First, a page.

Since the death of George Floyd on May 25th, there have been many protests regarding police brutality and racial justice worldwide. In the United States, these demonstrations have been the most intense seen since the 1960s. While most protests have been peaceful, there have been incidents of violence, looting, and armed confrontation. There is disagreement regarding who is to blame for these incidents.
On June 1st, President Trump threatened to deploy the United States military against civilian protestors if governors and mayors did not “establish an overwhelming law enforcement presence until the violence has been quelled.” He recommended that governors use the National Guard to “dominate the streets.” These statements stood in sharp contrast to his previous tweet encouraging the Governor of Michigan to negotiate with armed demonstrators who objected to Stay-at-Home orders stemming from the COVID 19 pandemic. Additionally, he temporarily deployed troops to deal with protests in the Capital.
The Legal Point of View
These actions raise issues regarding federalism and the separation of powers. In the United States, the federal government does not have general police powers. Such powers involve providing for the health, safety, morals, and welfare of the citizens. Thus, issues such as dealing with social unrest generally fall within the province of state governments. But, as with many aspects of American federalism, the lines are murky, and there are no absolutes. Additionally, the situation is further complicated by the fact that the District of Columbia does not exist within a state, and the Constitution gives control over the area to Congress (which has granted some local rule via legislation).
Generally, the President, despite being the Commander in Chief, cannot use the military as law enforcement except where the Constitution or Congress allows (Posse Comitatus Act of 1878). Congress has expressly authorized the President to use the military to deal with social unrest for over two hundred years. Specifically, the Insurrection Act of 1807 allows the President to use the Armed Forces and National Guard to address insurrection at the request of state government, where such uprising interferes with law enforcement, or where the state cannot or will not protect constitutional rights. Presidents have used this ability relatively sparingly, but they have used it in the past with various internal conflicts. Also, the most recent examples involve governors specifically requesting assistance from the President.
President Trump’s June 1st statements implied that he might use the military in ways that governors oppose rather than seek. Such comments are reminiscent of remarks he made in April, where he asserted that he could force states to reopen from lockdown because his “authority is total.” President Trump ultimately appeared to concede that the governors controlled the decisions to lift restrictions. It is unclear to what extent the President will follow through on his threats. As recently as June 26th, he canceled a trip with the stated purpose of ensuring that law and order was maintained in D.C.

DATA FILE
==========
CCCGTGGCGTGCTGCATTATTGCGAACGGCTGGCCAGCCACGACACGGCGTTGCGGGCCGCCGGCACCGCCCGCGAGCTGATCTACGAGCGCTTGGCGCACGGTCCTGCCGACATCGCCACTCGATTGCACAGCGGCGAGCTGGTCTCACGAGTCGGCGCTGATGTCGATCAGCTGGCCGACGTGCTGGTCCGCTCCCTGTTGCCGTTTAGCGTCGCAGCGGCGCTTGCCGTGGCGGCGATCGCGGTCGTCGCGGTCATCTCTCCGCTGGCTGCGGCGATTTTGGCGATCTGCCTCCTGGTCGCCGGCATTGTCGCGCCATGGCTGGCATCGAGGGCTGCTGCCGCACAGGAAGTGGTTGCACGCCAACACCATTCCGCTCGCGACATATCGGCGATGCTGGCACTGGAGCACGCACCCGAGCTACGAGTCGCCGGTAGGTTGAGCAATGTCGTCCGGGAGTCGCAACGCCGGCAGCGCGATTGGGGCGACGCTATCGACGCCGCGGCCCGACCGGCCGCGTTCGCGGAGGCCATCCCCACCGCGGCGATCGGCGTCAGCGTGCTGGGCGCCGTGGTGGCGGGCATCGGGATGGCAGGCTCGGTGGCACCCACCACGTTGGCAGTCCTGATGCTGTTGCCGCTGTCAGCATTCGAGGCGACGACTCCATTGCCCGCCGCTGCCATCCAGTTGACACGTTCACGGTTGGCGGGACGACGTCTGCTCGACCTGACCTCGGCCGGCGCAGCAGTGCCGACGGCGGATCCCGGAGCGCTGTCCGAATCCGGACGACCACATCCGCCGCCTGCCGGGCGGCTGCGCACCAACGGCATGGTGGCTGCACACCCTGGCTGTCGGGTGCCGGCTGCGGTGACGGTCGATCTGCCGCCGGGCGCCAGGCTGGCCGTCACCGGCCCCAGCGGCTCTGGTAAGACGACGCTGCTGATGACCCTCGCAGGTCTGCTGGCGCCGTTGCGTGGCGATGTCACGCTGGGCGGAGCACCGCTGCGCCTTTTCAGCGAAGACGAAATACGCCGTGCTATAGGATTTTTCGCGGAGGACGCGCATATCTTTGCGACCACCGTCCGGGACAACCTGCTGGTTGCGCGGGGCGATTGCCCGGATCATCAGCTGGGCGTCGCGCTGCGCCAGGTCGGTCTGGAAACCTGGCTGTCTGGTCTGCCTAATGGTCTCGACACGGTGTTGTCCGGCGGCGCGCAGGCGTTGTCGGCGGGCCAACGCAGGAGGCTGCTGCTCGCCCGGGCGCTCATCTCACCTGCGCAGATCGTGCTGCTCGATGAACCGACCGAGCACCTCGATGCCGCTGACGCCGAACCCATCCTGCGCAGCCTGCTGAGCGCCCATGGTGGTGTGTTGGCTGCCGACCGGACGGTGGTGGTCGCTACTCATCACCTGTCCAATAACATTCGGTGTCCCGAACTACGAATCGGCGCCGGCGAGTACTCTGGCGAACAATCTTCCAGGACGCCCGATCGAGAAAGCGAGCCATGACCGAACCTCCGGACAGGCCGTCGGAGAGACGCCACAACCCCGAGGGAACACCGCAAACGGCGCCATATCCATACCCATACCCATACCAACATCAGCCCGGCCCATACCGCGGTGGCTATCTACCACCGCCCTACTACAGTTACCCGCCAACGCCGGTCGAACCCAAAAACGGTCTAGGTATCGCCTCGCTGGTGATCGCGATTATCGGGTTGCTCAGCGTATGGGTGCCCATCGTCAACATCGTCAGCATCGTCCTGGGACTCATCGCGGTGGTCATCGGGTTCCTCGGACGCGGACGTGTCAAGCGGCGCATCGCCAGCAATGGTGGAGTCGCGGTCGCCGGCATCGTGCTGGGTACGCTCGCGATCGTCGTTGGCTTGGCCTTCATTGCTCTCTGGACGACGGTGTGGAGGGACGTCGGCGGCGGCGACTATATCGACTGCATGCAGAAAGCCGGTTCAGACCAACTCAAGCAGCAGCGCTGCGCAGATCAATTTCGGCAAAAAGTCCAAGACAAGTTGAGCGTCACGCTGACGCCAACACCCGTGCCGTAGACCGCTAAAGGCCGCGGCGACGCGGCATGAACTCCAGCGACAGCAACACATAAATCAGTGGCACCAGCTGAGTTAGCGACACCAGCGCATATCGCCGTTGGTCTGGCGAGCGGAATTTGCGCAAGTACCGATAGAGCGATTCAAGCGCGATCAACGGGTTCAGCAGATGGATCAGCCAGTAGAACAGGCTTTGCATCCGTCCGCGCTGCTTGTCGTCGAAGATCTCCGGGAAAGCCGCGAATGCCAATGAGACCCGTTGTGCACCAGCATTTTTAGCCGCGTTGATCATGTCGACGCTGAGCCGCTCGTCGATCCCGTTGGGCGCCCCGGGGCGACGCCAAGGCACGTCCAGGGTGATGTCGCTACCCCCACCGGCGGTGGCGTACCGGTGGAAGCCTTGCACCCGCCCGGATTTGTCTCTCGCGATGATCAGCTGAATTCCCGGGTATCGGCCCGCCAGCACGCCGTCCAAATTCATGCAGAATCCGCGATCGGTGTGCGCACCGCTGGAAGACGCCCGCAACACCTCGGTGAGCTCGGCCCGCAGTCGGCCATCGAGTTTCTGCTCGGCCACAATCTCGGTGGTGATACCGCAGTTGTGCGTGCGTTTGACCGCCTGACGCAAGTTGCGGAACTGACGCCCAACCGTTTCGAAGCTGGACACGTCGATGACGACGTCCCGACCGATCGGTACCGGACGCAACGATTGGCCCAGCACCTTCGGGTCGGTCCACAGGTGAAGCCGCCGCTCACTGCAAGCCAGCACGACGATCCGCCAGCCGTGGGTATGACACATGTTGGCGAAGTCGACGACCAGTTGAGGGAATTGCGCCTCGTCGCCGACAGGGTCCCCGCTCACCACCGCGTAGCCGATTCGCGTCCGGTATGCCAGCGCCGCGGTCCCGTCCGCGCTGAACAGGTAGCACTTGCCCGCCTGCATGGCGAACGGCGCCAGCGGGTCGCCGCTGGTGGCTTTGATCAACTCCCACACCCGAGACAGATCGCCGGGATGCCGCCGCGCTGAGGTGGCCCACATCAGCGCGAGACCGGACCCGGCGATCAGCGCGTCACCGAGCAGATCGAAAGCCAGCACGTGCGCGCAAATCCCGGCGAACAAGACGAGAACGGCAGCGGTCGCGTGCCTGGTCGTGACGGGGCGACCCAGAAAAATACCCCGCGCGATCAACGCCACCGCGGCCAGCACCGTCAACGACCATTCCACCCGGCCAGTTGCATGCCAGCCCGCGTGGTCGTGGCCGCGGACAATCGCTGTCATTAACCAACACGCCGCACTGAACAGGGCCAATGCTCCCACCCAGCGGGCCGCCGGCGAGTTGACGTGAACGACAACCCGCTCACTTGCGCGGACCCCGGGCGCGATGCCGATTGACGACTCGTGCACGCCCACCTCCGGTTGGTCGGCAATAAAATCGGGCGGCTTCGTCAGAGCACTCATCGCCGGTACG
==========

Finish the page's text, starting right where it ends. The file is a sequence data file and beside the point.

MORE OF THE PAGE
The Way Forward
Congress could restrict the President’s ability to use the military in this way. Such restrictions seem unlikely out of the current Congress with divided government between the Democrat-controlled House and Republican-controlled Senate. Generally, Republican legislators have not denounced the threat outright. Instead, the primary source of denouncement has come from the military itself. Both former and current generals expressed a lack of support for the idea. Trump’s former Secretary of Defense, James Mattis, has been among the most outspoken critics regarding the President’s statements. The current Secretary, Mark Esper, also distanced himself from the President and invocation of the Act.
The upcoming presidential election in November further complicates the situation. President Trump recently started holding campaign rallies again, with one in Tulsa on June 19th. Before the rally, he tweeted that protestors would be treated differently than in “New York, Seattle, or Minneapolis.” No military presence or crackdown materialized, and protests were reportedly peaceful. The rally drew fewer participants than expected, which Trump and his campaign have attributed to protestors.
Thus, the United States is experiencing long-term protests and an unclear sense regarding if the President will attempt to use the troops to deal with such protests. As for now, the general unpopularity of the President’s response to the protests and lack of support from the military may be constraining his actions. Or, the relative fall in violence and property damage may have convinced him that such measures are unnecessary. It is unclear to what extent these conditions matter and will hold. All of this is happening during a time where the United States is experiencing a surge in coronavirus cases, leaving many with a sense of uncertainty that is relatively unfamiliar to Americans.
Morgan L.W. Hazelton, J.D. & Ph.D, is an Assistant Professor of Political Science at Saint-Louis University.
To quote this article, please use the following reference: M.L.W Hazelton (2020), “BLM Protests: Can Trump Send the Army? – M. L. W. Hazelton”, http://crisesobservatory.es/blm-protests-can-trump-send-the-army-m-l-w-hazelton/
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